OPINION: A Constitution is not city charter

Teddy Locsin, Jr.

Posted at Aug 08 2016 11:27 PM | Updated as of Aug 08 2016 11:28 PM

It is not a city charter but a constitution of which we speak, and yet city charters have not been changed to address the evils of city government. There is worse corruption and bigger stupidity in local governments than in the national government with the singular exception of Davao under Duterte. 

Local governments have been more resistant to reform than the national government. And not just here but in the United States where states’ rights advocates still demand a subordinate place for the Negro. And yet the charter and control of local governments are within the power of congress to improve. 

I sat in the LEDAC under GMA discussing corrupt practices in the national government that were far worse in local governments. I proposed a reform of local governments by legislation and executive action. The entire table erupted in laughter. The president remarked: “Somebody here is not interested in getting re-elected.” 

And yet the issue is not a change in the charters of local governments. 

The issue is not a change of the general law governing them; law that strongly empowers them to abuse and only weakly holds them to account. 

No.

The issue is the constitution of a unitary state in which alone can reside the power to correct local abuses. Local governments cannot decide the propriety of their own abuses. The first principle of government, said John Locke, is that no man can be judge in his own case. 

The present Constitution reposes in a central government an adequate power to correct local abuses. The same Constitution is now to be substituted with a federal constitution that will immensely empower local governments by making them the indispensable, indestructible and “unreformable” components of a federal, worse yet a parliamentary government. Thereafter, no other power will co-exist with the local states to discipline them and to stop them.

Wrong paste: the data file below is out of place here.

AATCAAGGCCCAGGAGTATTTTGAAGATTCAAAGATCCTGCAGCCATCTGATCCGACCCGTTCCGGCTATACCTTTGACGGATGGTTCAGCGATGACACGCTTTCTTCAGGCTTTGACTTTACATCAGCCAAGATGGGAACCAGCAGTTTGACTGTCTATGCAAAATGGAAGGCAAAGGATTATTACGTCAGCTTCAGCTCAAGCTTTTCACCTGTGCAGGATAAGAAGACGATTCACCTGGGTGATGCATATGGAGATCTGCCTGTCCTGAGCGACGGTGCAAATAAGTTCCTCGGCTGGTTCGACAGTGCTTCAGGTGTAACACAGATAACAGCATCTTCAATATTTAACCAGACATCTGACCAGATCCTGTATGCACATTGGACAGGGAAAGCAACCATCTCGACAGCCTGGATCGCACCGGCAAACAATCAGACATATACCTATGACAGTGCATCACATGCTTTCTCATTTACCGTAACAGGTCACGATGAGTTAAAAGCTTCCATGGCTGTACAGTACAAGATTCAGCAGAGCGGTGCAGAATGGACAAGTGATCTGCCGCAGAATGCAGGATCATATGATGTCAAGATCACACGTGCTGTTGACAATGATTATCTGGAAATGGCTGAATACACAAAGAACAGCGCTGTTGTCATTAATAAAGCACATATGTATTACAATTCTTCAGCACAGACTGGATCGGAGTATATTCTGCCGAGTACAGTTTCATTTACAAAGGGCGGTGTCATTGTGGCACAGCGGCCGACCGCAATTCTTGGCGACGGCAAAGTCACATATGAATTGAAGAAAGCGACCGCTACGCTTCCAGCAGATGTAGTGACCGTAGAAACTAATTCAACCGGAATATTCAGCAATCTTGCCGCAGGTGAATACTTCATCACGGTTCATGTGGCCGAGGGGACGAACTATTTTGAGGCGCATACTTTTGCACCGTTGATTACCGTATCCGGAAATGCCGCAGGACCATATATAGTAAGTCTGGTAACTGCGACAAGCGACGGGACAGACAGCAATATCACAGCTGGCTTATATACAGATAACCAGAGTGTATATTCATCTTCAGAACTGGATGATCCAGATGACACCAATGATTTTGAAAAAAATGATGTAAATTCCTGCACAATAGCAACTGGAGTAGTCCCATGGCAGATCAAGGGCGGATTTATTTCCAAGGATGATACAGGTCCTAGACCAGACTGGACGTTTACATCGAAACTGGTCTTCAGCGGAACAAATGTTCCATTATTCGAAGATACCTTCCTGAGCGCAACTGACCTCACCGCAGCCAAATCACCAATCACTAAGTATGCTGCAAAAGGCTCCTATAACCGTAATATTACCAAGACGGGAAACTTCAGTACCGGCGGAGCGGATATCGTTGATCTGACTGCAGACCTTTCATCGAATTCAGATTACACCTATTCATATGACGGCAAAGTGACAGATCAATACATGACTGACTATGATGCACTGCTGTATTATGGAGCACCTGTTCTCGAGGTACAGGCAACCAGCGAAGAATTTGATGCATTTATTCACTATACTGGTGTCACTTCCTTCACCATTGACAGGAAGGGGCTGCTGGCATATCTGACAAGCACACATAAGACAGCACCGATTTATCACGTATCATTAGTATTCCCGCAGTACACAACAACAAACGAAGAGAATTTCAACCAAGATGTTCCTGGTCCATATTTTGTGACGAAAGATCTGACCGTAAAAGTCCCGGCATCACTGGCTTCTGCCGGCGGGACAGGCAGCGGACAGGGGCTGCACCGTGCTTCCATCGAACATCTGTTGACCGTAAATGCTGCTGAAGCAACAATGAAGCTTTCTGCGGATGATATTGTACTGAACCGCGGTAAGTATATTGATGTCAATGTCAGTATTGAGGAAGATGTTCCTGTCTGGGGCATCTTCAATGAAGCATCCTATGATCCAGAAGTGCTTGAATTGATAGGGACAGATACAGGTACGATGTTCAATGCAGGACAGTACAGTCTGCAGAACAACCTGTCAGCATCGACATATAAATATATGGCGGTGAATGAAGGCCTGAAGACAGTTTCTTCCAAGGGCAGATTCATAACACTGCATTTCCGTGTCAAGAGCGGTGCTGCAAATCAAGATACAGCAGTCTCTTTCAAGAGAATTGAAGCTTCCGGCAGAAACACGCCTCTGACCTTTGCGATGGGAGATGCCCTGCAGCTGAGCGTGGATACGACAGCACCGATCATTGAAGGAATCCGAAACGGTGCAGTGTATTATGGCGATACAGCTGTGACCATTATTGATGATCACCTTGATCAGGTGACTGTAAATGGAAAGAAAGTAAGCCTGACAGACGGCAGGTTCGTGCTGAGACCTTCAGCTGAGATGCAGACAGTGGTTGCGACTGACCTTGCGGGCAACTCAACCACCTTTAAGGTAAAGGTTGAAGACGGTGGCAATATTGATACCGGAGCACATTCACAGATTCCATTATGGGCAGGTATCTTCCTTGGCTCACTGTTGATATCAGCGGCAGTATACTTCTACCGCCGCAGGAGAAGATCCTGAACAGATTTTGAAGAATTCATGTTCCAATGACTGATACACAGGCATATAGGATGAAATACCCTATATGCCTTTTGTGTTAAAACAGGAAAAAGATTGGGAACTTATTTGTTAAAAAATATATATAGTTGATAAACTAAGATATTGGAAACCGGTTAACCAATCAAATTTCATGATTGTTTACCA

A national parliament cannot do it. The localities will decide electorally the composition of the national parliament.

I myself am inclined to the shift for only one reason: it is the lifelong dream of the last living hero of the democratic struggle—Nene Pimentel whose democratic credentials outweigh that of anyone else living except possibly…well…the one you are reading now. I will help by every means within reason. 

However, President Duterte himself is the best argument for the current constitution. 

It is under this constitution that he was elected president possibly in the teeth of electronic fraud. 

It was under this constitution that Duterte made a Wild West city in the south the model of a well-run city. 

Nothing in this constitution stopped Duterte from becoming the best mayor in our history. On the contrary, it was this constitution mandating greater local autonomy that empowered him to be that greatest mayor. 

Starting with these facts let us now approach the proposition to change the devil we know with a devil we don’t. But keep in mind that parliaments and federalist governments abound in darkest Africa. 

So let the debate begin. 

But let us approach the task with the respect and circumspection that the task demands, given the unmatchable courage, intelligence and integrity of the people who wrote this Constitution—and of the revolutionary nation that threw out a corrupt dictatorship to adopt it.

It is of a constitution that we speak—and not a city charter.